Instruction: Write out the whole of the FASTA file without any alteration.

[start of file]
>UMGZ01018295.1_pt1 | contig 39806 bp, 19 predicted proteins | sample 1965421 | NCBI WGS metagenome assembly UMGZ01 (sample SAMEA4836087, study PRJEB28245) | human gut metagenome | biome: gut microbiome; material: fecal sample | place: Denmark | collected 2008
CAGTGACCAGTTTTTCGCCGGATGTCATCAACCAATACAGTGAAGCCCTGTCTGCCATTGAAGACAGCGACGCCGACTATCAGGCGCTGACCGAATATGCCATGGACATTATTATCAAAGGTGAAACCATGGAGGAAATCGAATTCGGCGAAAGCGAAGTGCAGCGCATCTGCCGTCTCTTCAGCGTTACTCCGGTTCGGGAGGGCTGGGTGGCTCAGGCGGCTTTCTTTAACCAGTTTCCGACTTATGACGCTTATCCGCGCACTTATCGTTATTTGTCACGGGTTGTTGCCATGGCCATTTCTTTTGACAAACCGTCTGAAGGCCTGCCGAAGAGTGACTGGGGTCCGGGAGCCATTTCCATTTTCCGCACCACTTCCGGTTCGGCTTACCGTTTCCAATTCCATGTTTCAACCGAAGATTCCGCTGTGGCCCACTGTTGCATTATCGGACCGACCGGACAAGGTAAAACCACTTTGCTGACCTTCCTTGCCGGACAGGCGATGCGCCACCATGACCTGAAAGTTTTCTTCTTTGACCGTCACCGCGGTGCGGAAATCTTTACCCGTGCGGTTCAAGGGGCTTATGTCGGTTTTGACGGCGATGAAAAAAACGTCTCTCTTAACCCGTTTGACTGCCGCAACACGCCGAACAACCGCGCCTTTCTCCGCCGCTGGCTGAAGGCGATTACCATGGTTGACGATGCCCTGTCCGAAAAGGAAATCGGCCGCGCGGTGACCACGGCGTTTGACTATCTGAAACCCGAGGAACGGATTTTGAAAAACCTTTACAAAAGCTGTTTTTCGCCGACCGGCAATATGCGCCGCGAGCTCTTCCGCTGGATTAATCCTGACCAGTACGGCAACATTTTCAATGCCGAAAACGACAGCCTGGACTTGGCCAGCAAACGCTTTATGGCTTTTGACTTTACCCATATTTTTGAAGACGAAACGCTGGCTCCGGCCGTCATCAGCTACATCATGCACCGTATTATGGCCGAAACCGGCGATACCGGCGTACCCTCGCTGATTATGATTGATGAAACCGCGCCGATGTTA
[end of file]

>UMGZ01018295.1_pt1 | contig 39806 bp, 19 predicted proteins | sample 1965421 | NCBI WGS metagenome assembly UMGZ01 (sample SAMEA4836087, study PRJEB28245) | human gut metagenome | biome: gut microbiome; material: fecal sample | place: Denmark | collected 2008
CAGTGACCAGTTTTTCGCCGGATGTCATCAACCAATACAGTGAAGCCCTGTCTGCCATTGAAGACAGCGACGCCGACTATCAGGCGCTGACCGAATATGCCATGGACATTATTATCAAAGGTGAAACCATGGAGGAAATCGAATTCGGCGAAAGCGAAGTGCAGCGCATCTGCCGTCTCTTCAGCGTTACTCCGGTTCGGGAGGGCTGGGTGGCTCAGGCGGCTTTCTTTAACCAGTTTCCGACTTATGACGCTTATCCGCGCACTTATCGTTATTTGTCACGGGTTGTTGCCATGGCCATTTCTTTTGACAAACCGTCTGAAGGCCTGCCGAAGAGTGACTGGGGTCCGGGAGCCATTTCCATTTTCCGCACCACTTCCGGTTCGGCTTACCGTTTCCAATTCCATGTTTCAACCGAAGATTCCGCTGTGGCCCACTGTTGCATTATCGGACCGACCGGACAAGGTAAAACCACTTTGCTGACCTTCCTTGCCGGACAGGCGATGCGCCACCATGACCTGAAAGTTTTCTTCTTTGACCGTCACCGCGGTGCGGAAATCTTTACCCGTGCGGTTCAAGGGGCTTATGTCGGTTTTGACGGCGATGAAAAAAACGTCTCTCTTAACCCGTTTGACTGCCGCAACACGCCGAACAACCGCGCCTTTCTCCGCCGCTGGCTGAAGGCGATTACCATGGTTGACGATGCCCTGTCCGAAAAGGAAATCGGCCGCGCGGTGACCACGGCGTTTGACTATCTGAAACCCGAGGAACGGATTTTGAAAAACCTTTACAAAAGCTGTTTTTCGCCGACCGGCAATATGCGCCGCGAGCTCTTCCGCTGGATTAATCCTGACCAGTACGGCAACATTTTCAATGCCGAAAACGACAGCCTGGACTTGGCCAGCAAACGCTTTATGGCTTTTGACTTTACCCATATTTTTGAAGACGAAACGCTGGCTCCGGCCGTCATCAGCTACATCATGCACCGTATTATGGCCGAAACCGGCGATACCGGCGTACCCTCGCTGATTATGATTGATGAAACCGCGCCGATGTTA